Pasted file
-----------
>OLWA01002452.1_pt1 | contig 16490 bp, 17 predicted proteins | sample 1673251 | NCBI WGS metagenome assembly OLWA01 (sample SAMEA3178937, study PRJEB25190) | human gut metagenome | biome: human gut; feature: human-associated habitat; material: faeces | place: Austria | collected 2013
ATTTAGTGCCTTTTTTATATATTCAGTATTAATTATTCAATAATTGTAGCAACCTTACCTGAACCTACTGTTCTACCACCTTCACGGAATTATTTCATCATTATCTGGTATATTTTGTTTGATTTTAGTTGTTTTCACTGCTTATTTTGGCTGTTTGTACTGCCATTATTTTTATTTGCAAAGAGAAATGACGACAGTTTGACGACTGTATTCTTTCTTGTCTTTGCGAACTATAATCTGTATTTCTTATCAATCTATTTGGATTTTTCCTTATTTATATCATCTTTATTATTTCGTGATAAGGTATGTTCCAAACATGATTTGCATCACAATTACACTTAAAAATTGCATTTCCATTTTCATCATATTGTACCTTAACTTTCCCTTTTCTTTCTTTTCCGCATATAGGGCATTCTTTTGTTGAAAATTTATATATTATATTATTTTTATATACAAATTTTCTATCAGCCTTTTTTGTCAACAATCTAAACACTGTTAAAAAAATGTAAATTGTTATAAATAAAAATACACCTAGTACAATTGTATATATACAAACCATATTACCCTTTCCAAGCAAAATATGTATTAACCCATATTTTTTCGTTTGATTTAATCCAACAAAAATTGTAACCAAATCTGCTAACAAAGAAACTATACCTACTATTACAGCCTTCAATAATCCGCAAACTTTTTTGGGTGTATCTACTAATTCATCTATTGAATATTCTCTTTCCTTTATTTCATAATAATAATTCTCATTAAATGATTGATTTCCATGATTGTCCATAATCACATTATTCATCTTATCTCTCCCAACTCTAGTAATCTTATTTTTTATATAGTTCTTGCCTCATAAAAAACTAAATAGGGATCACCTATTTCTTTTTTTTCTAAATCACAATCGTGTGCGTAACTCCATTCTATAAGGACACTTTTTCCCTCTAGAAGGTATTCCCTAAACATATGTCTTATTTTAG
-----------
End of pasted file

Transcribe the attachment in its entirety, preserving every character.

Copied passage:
>OLWA01002452.1_pt1 | contig 16490 bp, 17 predicted proteins | sample 1673251 | NCBI WGS metagenome assembly OLWA01 (sample SAMEA3178937, study PRJEB25190) | human gut metagenome | biome: human gut; feature: human-associated habitat; material: faeces | place: Austria | collected 2013
ATTTAGTGCCTTTTTTATATATTCAGTATTAATTATTCAATAATTGTAGCAACCTTACCTGAACCTACTGTTCTACCACCTTCACGGAATTATTTCATCATTATCTGGTATATTTTGTTTGATTTTAGTTGTTTTCACTGCTTATTTTGGCTGTTTGTACTGCCATTATTTTTATTTGCAAAGAGAAATGACGACAGTTTGACGACTGTATTCTTTCTTGTCTTTGCGAACTATAATCTGTATTTCTTATCAATCTATTTGGATTTTTCCTTATTTATATCATCTTTATTATTTCGTGATAAGGTATGTTCCAAACATGATTTGCATCACAATTACACTTAAAAATTGCATTTCCATTTTCATCATATTGTACCTTAACTTTCCCTTTTCTTTCTTTTCCGCATATAGGGCATTCTTTTGTTGAAAATTTATATATTATATTATTTTTATATACAAATTTTCTATCAGCCTTTTTTGTCAACAATCTAAACACTGTTAAAAAAATGTAAATTGTTATAAATAAAAATACACCTAGTACAATTGTATATATACAAACCATATTACCCTTTCCAAGCAAAATATGTATTAACCCATATTTTTTCGTTTGATTTAATCCAACAAAAATTGTAACCAAATCTGCTAACAAAGAAACTATACCTACTATTACAGCCTTCAATAATCCGCAAACTTTTTTGGGTGTATCTACTAATTCATCTATTGAATATTCTCTTTCCTTTATTTCATAATAATAATTCTCATTAAATGATTGATTTCCATGATTGTCCATAATCACATTATTCATCTTATCTCTCCCAACTCTAGTAATCTTATTTTTTATATAGTTCTTGCCTCATAAAAAACTAAATAGGGATCACCTATTTCTTTTTTTTCTAAATCACAATCGTGTGCGTAACTCCATTCTATAAGGACACTTTTTCCCTCTAGAAGGTATTCCCTAAACATATGTCTTATTTTAG